Evolving the kanban board

My wife and I are planning to move house. We aren’t sure where we want to move to, or indeed how much we have to spend. Naturally, though, we want to get the highest possible selling price for our current house in order that we have as many options as possible. So we called in a “house doctor” to help.

After she (the house doctor, not the wife) had recovered from the initial shock of seeing how we have customised a fairly standard 4-bedroom house into a 6-bedroom eclectic disaster, she produced a report containing a list of cosmetic improvements we should make in order to attract prospective buyers. The list is long, with jobs for myself, my wife, and our local handyman. We needed to make the project manageable in a way that would allow us all to contribute as and when we have the time. So I found an old whiteboard in the garage and made this:

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As you can see, I drew a very rough plan of the house, including sections for upstairs, downstairs, the attic, and the outside. We then wrote a small sticky note for every improvement suggested by the house doctor (blue) and some that we had always wanted to do ourselves (yellow).

When we finish a task, we simply remove the ticket. For example, you can see that we have already finished all of the tasks needed in the Office (priorities, right?).

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And why am I telling you all this? Because this is what I recommend teams do for their software projects. When you pick up the next feature, draw an architecture diagram and populate it with sticky notes. The resulting board is a “map” showing the feature and the tasks that need to be done in order to deliver that feature (thanks to Tooky for that analogy).

  • The diagram you draw for Feature A might differ from the one you draw for Feature B, because you might be touching different parts of your estate. That’s cool. The diagram needs to be the one that’s most appropriate for the work you’re about to do.
  • The visual representation of your architecture allows more people to be engaged in discovering the tasks that need to be done to deliver the feature.
  • And it allows everyone, often including non-programmers, to see and understand the scope and impact of what is to be done.
  • Sometimes doing a task will spawn others: things we didn’t consider when we did the original feature break-down; things we’ve learned by making changes or completing spike tasks; things we or the Product Owner couldn’t envisage sooner. That’s fine — we simply add and remove sticky notes as we think of them (and look for opportunities to slice off a separate feature that we can push back onto the ideas heap). The whole thing is quite dynamic, and yet very well controlled at the same time.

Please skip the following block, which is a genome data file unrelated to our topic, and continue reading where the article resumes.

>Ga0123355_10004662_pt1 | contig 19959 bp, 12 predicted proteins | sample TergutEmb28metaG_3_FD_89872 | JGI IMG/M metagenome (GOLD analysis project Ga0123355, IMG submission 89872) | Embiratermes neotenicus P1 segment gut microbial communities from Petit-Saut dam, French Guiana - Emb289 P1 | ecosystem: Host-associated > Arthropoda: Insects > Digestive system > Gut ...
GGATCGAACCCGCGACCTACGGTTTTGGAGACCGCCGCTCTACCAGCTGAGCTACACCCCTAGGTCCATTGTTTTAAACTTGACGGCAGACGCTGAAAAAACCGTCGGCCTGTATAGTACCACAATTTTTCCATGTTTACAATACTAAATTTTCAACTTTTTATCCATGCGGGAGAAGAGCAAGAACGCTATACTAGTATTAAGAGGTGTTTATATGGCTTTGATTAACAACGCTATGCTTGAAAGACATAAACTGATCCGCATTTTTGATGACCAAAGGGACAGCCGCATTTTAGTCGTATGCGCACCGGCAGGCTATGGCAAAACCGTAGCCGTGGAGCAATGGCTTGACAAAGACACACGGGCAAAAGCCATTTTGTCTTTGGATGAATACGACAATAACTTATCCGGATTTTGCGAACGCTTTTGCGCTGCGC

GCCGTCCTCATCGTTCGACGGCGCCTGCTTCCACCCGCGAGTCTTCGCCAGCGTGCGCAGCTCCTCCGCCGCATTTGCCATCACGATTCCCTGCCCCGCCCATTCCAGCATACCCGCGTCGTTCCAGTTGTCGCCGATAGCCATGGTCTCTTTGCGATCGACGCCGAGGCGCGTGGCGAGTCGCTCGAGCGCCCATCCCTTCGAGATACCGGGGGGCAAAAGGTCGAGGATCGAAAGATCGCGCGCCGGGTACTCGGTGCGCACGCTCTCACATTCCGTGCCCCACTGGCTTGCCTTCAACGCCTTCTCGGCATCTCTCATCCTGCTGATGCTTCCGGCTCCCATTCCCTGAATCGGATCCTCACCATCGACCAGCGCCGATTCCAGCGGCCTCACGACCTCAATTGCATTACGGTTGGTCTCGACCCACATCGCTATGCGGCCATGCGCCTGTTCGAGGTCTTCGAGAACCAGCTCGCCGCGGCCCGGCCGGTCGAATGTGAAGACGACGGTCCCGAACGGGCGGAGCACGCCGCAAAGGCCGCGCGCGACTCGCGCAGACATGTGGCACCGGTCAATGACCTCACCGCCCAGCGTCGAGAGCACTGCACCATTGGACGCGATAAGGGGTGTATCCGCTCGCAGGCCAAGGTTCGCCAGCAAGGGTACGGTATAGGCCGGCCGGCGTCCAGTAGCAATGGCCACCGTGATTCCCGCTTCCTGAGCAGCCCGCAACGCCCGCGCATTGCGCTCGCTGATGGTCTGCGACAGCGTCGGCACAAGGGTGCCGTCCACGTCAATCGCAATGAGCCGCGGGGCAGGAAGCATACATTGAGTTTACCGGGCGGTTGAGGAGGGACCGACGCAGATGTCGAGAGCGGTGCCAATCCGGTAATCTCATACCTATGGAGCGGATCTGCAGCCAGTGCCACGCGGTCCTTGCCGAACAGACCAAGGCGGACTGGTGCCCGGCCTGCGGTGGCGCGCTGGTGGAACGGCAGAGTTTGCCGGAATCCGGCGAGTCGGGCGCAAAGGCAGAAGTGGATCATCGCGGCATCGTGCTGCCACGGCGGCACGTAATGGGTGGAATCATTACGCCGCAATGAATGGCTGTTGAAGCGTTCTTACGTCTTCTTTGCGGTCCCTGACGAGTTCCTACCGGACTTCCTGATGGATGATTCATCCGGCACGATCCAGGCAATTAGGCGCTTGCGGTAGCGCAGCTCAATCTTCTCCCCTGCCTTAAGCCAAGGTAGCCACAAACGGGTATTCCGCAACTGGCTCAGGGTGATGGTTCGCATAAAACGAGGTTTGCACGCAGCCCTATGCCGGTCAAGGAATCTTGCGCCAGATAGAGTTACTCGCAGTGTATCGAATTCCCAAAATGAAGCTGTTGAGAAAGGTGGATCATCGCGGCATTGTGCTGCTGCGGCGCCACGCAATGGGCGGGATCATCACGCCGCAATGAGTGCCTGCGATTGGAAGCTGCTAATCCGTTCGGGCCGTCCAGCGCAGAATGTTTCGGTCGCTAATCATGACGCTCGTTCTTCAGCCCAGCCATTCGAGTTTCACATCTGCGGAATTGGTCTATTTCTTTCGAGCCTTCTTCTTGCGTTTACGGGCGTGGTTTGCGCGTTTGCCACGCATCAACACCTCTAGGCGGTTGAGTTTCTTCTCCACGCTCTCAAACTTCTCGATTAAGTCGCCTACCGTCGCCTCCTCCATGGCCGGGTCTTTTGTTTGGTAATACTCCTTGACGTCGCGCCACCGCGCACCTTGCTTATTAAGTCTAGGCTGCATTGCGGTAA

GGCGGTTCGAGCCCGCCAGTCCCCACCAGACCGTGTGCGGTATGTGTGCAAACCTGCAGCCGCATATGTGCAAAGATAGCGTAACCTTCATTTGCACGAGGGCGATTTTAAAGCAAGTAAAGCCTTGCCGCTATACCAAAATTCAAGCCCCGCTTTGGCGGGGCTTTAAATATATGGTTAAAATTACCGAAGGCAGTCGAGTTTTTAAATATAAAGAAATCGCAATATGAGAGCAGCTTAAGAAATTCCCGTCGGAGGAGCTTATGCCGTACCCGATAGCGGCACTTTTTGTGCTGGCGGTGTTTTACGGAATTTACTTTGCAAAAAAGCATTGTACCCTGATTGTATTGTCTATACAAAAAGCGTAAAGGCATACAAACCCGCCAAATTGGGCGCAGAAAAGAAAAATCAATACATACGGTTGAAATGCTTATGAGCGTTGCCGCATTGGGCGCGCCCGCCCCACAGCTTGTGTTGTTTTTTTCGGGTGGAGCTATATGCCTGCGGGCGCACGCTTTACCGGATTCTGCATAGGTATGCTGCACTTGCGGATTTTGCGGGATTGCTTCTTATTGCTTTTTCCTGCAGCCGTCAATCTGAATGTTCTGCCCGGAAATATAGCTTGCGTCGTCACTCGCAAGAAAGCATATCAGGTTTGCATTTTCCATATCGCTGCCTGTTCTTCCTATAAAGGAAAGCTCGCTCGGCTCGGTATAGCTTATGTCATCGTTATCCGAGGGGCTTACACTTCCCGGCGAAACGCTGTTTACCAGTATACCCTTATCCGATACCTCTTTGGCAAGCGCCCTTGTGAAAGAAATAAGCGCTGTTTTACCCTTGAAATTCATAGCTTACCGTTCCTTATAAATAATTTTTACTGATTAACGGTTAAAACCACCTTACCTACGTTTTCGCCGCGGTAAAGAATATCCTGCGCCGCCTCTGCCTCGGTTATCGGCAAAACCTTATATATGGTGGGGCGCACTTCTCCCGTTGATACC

• If possible I like to include testing in the scope of the stickies, possibly adding a few explicit testing task stickies where necessary.
  • As you finish each task (whatever “finish” means for your team), either remove the task’s sticky note or mark it with a big green tick. For our house doctor board, we’ve decided that removing the stickies is best. But for software teams, I generally recommend adding big green ticks to completed tasks. This allows anyone to see how much progress you have made through the current feature, and which areas still need more work.
  • Sometimes the distribution of ticked and un-ticked stickies will suggest opportunities for splitting the feature and releasing a subset earlier than planned.
  • Hold stand-up meetings around the diagram as often as you need, and certainly whenever anything significant changes. (Some of the teams I coach have been known to hold informal stand-ups 4-5 times each day.) The architecture diagram helps facilitate and focus these discussions, and makes it much easier for everyone to contribute.
  • Note that all of the above works best when the team has a single feature in flight. A WIP limit of one. Single piece flow.
  • This approach works well when combined with the 5-day challenge.

As usual with the recommendations I write in this blog, this idea is probably not a new one. But it is highly effective, and I recommend you try it.

Update:

I gave a lightning talk on this topic at the Lean Agile Manchester meetup this week. There is a video (below), although unfortunately you can’t actually see what’s on the slides. So I uploaded the slides here.

 

 

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geekup nottingham

Tomorrow evening (Nov 1st, 2010) I’ll be speaking at GeekUp Nottingham, reprising my flow session from this year’s AgileNorth conference. And at some point in the evening I’ll be giving away a signed copy of my book Refactoring in Ruby.

If I show slides tomorrow, it’ll be the set I showed at AgileNorth, plus a couple I’ve added just in case there’s no flipchart.

Looking forward to a great night, and to fascinating discussion as always.